Paul Scott (novelist)

English novelist, playwright and poet 1920–1978

Paul Mark Scott (25 March 1920:– 1 March 1978) was an English novelist, playwright, and poet, best known for his tetralogy The Raj Quartet. His novel Staying On won the Booker Prize for 1977.


Early life

Paul Scott was born in Palmers Green, then in Middlesex, now in Southgate, London, growing up there as the younger of two sons. His father, Thomas (1870–1958), was a Yorkshireman who moved to London in the 1920s as a commercial artist specializing in furs and lingerie. His mother, Frances, née Mark (1886–1969), the daughter of a labourer from south London, had artistic and social ambitions. In later life Scott differentiated between his mother's creative drive and his father's down-to-earth practicality.

He was educated at the private Winchmore Hill Collegiate School, but was forced to leave suddenly at the age of 14, without any qualifications, when his father's business met financial difficulties. He worked as an accounts clerk for C. T. Payne and took evening classes in book-keeping, but started writing poetry in his spare time. It was in this environment that he came to understand the rigid social divisions of suburban London, so that when he went to British India, he felt an instinctive familiarity with the Indian caste system, when he compared it with the British class system.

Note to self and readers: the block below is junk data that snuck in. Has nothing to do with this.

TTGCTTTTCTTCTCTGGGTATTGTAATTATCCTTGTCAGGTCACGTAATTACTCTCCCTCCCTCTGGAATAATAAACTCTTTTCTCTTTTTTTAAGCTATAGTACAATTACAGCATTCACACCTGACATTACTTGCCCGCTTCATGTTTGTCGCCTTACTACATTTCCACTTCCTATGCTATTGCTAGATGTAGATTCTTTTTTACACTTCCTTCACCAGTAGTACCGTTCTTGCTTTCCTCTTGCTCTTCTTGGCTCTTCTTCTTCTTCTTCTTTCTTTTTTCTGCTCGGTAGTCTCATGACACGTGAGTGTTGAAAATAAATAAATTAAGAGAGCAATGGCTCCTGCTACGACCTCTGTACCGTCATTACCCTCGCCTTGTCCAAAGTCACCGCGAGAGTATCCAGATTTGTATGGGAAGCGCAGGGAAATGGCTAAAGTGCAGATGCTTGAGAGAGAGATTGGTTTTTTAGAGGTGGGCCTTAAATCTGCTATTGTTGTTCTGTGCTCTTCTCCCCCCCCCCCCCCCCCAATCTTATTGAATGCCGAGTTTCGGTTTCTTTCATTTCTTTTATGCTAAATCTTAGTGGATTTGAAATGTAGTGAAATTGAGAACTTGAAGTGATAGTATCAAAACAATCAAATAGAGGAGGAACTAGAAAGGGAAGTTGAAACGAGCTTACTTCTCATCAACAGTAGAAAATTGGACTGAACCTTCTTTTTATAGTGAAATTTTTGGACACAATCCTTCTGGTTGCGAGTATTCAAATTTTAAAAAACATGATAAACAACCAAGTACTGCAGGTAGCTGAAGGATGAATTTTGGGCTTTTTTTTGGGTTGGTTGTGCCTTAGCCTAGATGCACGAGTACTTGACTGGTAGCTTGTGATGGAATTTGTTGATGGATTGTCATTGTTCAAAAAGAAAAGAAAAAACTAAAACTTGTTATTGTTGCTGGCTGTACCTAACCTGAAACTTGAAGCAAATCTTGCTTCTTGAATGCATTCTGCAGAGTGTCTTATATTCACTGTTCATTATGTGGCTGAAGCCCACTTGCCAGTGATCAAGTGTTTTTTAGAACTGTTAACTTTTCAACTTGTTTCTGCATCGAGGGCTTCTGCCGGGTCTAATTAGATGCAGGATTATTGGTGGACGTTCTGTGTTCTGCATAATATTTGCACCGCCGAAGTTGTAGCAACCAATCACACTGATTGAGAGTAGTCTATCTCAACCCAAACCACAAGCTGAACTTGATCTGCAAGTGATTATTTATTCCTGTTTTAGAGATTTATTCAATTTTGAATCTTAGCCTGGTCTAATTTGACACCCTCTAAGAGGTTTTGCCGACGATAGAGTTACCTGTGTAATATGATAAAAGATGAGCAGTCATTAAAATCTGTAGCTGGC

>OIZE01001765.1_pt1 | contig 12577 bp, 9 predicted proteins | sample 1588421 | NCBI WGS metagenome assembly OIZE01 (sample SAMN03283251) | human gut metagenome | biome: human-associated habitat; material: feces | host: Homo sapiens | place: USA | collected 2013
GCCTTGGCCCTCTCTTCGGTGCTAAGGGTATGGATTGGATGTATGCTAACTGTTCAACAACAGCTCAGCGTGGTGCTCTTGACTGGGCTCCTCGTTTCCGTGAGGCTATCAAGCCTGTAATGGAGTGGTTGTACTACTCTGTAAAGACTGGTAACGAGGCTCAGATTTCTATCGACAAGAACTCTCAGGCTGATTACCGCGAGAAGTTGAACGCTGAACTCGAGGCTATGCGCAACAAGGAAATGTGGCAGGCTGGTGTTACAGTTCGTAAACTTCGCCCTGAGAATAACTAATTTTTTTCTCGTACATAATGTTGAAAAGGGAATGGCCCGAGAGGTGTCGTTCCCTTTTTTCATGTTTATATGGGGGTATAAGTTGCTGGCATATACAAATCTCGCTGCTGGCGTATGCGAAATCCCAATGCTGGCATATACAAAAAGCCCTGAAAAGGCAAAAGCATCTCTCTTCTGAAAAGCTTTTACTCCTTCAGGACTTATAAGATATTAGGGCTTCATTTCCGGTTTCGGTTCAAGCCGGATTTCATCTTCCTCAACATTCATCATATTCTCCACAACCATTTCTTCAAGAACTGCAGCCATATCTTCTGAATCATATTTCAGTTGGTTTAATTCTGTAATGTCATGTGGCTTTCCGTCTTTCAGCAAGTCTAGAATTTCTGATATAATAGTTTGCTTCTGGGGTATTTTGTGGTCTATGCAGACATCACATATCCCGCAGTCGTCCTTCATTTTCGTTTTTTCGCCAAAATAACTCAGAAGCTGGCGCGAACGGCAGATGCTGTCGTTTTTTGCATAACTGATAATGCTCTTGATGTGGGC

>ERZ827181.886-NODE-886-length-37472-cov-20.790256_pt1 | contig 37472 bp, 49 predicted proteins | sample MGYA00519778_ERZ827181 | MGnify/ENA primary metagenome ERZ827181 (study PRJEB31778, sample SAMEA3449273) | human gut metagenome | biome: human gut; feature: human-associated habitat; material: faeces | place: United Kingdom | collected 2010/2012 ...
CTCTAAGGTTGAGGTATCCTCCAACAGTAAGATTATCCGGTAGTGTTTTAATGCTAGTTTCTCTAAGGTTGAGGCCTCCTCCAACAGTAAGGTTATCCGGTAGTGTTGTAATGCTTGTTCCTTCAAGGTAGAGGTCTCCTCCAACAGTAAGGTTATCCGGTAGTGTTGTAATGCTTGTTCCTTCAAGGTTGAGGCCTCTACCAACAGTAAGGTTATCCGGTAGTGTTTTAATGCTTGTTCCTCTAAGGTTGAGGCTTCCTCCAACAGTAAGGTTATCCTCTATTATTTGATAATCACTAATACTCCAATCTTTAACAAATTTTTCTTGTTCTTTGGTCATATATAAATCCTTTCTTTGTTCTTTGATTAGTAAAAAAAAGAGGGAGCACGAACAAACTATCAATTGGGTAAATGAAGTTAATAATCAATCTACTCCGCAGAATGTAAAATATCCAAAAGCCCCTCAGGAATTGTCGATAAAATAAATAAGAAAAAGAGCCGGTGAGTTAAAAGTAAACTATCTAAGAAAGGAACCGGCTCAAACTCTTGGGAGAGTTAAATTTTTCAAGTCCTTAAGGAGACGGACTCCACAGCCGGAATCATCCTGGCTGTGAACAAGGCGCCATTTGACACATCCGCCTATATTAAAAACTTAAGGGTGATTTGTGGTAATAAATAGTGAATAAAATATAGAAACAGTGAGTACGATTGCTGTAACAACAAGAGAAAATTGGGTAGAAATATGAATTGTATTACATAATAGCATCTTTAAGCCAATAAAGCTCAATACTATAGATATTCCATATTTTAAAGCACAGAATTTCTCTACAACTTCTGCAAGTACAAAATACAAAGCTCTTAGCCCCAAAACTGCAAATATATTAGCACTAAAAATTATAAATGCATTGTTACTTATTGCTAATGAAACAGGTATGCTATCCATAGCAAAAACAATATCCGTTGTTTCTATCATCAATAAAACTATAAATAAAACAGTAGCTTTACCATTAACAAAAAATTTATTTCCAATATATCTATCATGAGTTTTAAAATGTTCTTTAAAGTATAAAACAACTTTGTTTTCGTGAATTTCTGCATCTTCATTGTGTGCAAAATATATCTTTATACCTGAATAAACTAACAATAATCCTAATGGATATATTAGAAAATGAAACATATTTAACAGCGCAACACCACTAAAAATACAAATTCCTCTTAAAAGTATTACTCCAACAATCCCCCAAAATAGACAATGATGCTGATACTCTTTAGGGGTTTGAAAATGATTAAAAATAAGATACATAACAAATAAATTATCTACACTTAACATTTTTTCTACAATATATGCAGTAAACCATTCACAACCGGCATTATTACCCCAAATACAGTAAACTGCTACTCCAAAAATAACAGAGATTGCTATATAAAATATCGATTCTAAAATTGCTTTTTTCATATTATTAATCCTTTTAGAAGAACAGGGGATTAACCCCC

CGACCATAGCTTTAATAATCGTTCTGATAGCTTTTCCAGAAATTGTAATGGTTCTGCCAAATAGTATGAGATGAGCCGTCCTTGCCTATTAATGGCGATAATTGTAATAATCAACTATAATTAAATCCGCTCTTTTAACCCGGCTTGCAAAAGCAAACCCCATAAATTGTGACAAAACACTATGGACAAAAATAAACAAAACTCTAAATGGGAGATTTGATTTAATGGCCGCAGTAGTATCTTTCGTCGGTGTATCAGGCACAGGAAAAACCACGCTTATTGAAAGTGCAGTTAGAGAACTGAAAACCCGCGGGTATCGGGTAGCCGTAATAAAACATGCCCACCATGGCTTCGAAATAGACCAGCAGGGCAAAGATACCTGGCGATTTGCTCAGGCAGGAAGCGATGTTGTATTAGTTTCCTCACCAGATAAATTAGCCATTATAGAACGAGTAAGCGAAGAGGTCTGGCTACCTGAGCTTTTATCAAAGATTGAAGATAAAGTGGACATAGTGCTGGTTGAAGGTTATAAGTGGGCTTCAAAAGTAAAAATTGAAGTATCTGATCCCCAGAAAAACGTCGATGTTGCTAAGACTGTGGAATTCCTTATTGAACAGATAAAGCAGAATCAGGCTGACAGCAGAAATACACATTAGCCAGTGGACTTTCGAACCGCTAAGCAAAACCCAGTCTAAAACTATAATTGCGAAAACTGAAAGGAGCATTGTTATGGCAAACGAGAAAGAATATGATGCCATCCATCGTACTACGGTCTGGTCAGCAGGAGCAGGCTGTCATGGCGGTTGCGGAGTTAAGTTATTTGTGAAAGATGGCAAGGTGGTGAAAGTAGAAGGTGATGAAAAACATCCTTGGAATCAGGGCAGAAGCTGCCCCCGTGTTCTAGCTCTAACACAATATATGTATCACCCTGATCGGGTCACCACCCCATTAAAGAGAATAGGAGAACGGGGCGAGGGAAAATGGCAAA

Military service

Scott was conscripted into the British Army as a private early in 1940 and assigned to the Intelligence Corps. He met and married his wife Penny (born Nancy Edith Avery in 1914) in Torquay in 1941. She also became a novelist. They had two daughters, Carol (born 1947) and Sally (born 1948).

In 1943 Scott was posted as an officer cadet to India, where he was commissioned. He ended the war as a captain in the Indian Army Service Corps, helping to organize the logistic support for the Fourteenth Army's reconquest of Burma, which had fallen to the Japanese in 1942. He was initially appalled by the attitudes displayed by other Britons in India, by the heat and dust, by the disease and poverty and by the sheer numbers of people, but like many others he fell deeply in love with India.


After demobilisation in 1946, Scott was employed as an accountant for two small publishing houses, Falcon Press and Grey Walls Press, head... more

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